ive pointed out in the last few weeks how depressed mum is and its only now the consultant had decided she needs antidepressants they might not work but then again they might if i hadnt approached them would they have done anything we'll never know
    take care
  6. Jazzy

    Jazzy Registered User

    Jun 3, 2006
    feeling better about everything now

    Hi Donna and Brucie

    Thank you very much for your helpful comments and support. I'm feeling a bit calmer now and will call the hospital shortly to see how things are. Fortunately, all this has coincided with 2 weeks leave from work, so I can be there for Mum.

  7. Tender Face

    Tender Face Account Closed

    Mar 14, 2006
    NW England
    Hiya Jazzy!

    Glad you are feeling better already! Hope this continues to help and not hinder!!!

    I thought I had seen the best and worse of NHS and even private care over the last 18 years or so.... but mum having dementia has opened my eyes to a whole new world....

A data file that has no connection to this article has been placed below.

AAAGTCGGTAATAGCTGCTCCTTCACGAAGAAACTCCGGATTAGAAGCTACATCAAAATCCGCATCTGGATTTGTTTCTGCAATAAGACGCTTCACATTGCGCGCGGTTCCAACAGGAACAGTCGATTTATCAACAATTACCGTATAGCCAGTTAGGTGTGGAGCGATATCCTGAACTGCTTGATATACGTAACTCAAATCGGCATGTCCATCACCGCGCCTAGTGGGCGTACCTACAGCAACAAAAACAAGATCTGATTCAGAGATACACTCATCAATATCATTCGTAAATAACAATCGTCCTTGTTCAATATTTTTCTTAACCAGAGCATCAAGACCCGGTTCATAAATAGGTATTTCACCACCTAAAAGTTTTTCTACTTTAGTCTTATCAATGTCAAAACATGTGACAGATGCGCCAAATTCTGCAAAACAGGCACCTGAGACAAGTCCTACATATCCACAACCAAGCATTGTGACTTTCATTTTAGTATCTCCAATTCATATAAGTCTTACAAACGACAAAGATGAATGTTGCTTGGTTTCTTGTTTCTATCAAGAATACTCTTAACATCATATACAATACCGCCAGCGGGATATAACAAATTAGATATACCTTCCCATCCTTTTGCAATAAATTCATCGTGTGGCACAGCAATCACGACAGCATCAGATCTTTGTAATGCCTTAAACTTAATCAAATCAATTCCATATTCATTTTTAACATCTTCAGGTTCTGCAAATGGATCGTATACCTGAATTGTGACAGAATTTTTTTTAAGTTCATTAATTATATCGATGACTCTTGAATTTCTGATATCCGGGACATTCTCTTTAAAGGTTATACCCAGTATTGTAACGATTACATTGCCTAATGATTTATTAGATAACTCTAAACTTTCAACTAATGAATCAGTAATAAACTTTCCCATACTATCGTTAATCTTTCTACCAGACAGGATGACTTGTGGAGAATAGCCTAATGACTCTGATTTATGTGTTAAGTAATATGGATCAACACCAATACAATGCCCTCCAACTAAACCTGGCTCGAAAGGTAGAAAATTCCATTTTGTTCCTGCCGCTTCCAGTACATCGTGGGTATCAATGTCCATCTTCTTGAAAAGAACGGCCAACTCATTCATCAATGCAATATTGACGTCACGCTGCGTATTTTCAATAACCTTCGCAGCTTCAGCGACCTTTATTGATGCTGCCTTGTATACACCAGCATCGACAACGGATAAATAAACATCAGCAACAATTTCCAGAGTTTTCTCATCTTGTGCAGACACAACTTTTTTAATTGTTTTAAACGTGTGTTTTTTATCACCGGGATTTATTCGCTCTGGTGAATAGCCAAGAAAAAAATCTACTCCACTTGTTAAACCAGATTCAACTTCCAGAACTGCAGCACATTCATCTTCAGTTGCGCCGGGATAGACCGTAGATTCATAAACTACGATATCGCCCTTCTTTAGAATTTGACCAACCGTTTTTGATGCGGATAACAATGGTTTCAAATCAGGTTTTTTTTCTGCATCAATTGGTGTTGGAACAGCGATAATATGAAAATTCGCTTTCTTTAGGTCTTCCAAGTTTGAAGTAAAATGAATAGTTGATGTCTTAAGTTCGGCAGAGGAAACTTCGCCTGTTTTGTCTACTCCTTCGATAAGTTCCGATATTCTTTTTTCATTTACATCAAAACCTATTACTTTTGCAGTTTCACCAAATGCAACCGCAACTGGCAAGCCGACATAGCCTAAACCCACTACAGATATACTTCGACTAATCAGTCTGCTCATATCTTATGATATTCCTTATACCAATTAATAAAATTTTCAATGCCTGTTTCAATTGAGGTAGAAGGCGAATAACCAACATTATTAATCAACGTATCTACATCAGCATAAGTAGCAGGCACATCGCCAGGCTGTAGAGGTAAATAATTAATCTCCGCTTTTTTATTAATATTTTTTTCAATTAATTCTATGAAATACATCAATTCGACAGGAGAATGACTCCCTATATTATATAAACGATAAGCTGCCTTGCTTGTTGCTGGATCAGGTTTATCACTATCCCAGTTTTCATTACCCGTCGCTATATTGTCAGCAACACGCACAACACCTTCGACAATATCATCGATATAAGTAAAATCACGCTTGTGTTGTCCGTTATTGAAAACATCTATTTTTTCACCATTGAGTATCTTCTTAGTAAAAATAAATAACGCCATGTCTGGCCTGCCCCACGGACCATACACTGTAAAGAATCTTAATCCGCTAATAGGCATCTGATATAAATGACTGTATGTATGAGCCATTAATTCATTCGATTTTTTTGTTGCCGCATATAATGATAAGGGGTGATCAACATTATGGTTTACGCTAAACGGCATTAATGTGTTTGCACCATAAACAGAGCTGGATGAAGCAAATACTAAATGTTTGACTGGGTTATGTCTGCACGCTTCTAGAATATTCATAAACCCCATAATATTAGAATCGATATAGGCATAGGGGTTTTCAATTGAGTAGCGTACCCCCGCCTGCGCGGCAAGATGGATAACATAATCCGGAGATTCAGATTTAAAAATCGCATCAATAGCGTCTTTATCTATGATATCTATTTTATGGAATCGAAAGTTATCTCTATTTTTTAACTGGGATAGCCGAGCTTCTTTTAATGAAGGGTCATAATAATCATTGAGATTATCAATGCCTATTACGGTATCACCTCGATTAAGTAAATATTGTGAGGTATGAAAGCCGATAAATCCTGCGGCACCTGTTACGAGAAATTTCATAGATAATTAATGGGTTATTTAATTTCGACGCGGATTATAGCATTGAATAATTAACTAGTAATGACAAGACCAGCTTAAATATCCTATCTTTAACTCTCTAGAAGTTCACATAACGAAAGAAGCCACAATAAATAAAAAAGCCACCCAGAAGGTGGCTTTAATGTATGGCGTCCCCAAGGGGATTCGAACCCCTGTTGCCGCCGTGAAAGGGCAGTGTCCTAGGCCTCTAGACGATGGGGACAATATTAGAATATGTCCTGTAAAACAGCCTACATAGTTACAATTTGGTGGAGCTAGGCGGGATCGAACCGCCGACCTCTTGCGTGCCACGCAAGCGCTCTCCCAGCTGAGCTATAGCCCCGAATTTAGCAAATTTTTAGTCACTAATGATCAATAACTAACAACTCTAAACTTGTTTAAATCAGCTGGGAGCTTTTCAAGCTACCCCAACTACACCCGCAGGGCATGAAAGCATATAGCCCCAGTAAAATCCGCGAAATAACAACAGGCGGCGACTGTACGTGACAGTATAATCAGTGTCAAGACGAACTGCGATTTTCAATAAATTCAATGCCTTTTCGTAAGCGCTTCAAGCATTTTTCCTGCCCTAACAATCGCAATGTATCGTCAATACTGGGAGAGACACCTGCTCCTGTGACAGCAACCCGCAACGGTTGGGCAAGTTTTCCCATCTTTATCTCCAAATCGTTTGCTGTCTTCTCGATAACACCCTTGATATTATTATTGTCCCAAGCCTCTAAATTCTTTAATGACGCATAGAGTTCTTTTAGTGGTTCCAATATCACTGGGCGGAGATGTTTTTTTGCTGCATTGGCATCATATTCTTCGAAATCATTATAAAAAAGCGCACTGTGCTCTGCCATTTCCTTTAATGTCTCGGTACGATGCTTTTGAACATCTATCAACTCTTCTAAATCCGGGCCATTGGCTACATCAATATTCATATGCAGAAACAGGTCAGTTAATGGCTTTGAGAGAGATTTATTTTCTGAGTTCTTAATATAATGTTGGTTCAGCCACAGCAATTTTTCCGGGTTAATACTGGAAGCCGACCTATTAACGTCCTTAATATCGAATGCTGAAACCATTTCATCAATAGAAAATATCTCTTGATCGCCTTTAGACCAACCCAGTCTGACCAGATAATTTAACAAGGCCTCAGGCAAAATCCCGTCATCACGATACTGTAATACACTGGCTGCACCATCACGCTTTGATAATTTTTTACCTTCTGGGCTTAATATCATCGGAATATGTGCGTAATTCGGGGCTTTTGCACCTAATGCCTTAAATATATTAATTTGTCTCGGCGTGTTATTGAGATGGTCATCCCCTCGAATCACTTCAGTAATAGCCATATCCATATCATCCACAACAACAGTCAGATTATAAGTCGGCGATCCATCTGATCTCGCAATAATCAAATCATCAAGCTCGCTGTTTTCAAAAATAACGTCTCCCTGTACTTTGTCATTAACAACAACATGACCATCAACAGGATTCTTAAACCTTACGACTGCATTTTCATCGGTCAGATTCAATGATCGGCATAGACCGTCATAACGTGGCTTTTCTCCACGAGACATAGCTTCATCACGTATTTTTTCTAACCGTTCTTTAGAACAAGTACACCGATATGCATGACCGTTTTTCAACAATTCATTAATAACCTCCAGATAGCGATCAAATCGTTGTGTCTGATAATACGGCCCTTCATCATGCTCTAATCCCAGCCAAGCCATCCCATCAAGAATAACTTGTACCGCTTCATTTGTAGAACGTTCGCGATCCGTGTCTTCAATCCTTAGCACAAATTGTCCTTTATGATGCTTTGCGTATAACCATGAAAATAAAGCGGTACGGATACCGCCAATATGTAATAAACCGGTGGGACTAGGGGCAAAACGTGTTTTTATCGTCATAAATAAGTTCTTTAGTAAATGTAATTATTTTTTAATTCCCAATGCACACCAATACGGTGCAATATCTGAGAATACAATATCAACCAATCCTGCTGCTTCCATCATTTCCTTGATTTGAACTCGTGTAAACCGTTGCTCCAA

Why offer her transport when she doesn't understand where she is going or why? Why point her to a 'changing room' for a scan when she doesn't understand what 'changing is?.... I have attended a Radiology Department with mum where I have had to help two other 'senior' ladies' 'de-robe' - so grateful to trust a total stranger to help them and relinquish any embarrassment because there is no nurse/auxliary to support the service......

    I absolutely commend the NHS for all it has done for my family over the years..... but providing services like transport and a certain 'quota' of nursing staff just doesn't hack it, does it?

    One of my biggest 'gripes' these last few months is that mum has six different consultants - all can see her full medical history and notes from each others' clinics - EXCEPT from the psycho-geriatrician - because the MENTAL HEALTH SERVICE stands alone from the main hospital Trust..... if I wasn't with her to mention 'mum is now under the care of a psycho-geriatrician' .... at which point you can visibly 'see' the consultation move in a whole different direction....

    Yes, 'fraid we have to shout for those who can't..... Jazzy, you're so right - we DO have to be advocates.....